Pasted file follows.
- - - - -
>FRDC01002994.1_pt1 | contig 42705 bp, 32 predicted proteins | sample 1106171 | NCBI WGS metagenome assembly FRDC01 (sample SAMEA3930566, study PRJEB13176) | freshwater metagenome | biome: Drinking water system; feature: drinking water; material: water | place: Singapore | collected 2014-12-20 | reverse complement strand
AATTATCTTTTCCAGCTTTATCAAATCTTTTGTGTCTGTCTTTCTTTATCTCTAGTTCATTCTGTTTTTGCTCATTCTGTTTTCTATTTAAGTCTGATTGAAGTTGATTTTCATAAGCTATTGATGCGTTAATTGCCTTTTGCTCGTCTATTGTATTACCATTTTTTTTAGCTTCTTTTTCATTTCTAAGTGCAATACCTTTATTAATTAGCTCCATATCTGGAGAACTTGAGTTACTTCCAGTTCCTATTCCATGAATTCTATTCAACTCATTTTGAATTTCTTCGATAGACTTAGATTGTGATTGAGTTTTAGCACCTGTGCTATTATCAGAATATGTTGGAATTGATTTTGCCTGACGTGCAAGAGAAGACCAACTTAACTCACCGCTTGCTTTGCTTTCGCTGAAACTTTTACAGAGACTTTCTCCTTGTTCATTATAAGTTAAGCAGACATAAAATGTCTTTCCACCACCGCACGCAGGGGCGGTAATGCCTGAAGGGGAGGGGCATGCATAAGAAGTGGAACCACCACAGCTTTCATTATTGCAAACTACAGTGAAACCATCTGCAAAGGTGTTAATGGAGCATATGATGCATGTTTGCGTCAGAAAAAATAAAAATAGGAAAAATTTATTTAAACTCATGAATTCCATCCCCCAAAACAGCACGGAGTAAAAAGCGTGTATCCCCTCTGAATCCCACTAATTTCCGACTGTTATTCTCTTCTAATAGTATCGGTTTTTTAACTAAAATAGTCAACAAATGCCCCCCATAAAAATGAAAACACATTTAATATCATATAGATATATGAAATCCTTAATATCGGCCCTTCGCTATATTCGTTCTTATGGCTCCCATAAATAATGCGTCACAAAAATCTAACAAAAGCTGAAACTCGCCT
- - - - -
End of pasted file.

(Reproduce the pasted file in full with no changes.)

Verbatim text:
>FRDC01002994.1_pt1 | contig 42705 bp, 32 predicted proteins | sample 1106171 | NCBI WGS metagenome assembly FRDC01 (sample SAMEA3930566, study PRJEB13176) | freshwater metagenome | biome: Drinking water system; feature: drinking water; material: water | place: Singapore | collected 2014-12-20 | reverse complement strand
AATTATCTTTTCCAGCTTTATCAAATCTTTTGTGTCTGTCTTTCTTTATCTCTAGTTCATTCTGTTTTTGCTCATTCTGTTTTCTATTTAAGTCTGATTGAAGTTGATTTTCATAAGCTATTGATGCGTTAATTGCCTTTTGCTCGTCTATTGTATTACCATTTTTTTTAGCTTCTTTTTCATTTCTAAGTGCAATACCTTTATTAATTAGCTCCATATCTGGAGAACTTGAGTTACTTCCAGTTCCTATTCCATGAATTCTATTCAACTCATTTTGAATTTCTTCGATAGACTTAGATTGTGATTGAGTTTTAGCACCTGTGCTATTATCAGAATATGTTGGAATTGATTTTGCCTGACGTGCAAGAGAAGACCAACTTAACTCACCGCTTGCTTTGCTTTCGCTGAAACTTTTACAGAGACTTTCTCCTTGTTCATTATAAGTTAAGCAGACATAAAATGTCTTTCCACCACCGCACGCAGGGGCGGTAATGCCTGAAGGGGAGGGGCATGCATAAGAAGTGGAACCACCACAGCTTTCATTATTGCAAACTACAGTGAAACCATCTGCAAAGGTGTTAATGGAGCATATGATGCATGTTTGCGTCAGAAAAAATAAAAATAGGAAAAATTTATTTAAACTCATGAATTCCATCCCCCAAAACAGCACGGAGTAAAAAGCGTGTATCCCCTCTGAATCCCACTAATTTCCGACTGTTATTCTCTTCTAATAGTATCGGTTTTTTAACTAAAATAGTCAACAAATGCCCCCCATAAAAATGAAAACACATTTAATATCATATAGATATATGAAATCCTTAATATCGGCCCTTCGCTATATTCGTTCTTATGGCTCCCATAAATAATGCGTCACAAAAATCTAACAAAAGCTGAAACTCGCCT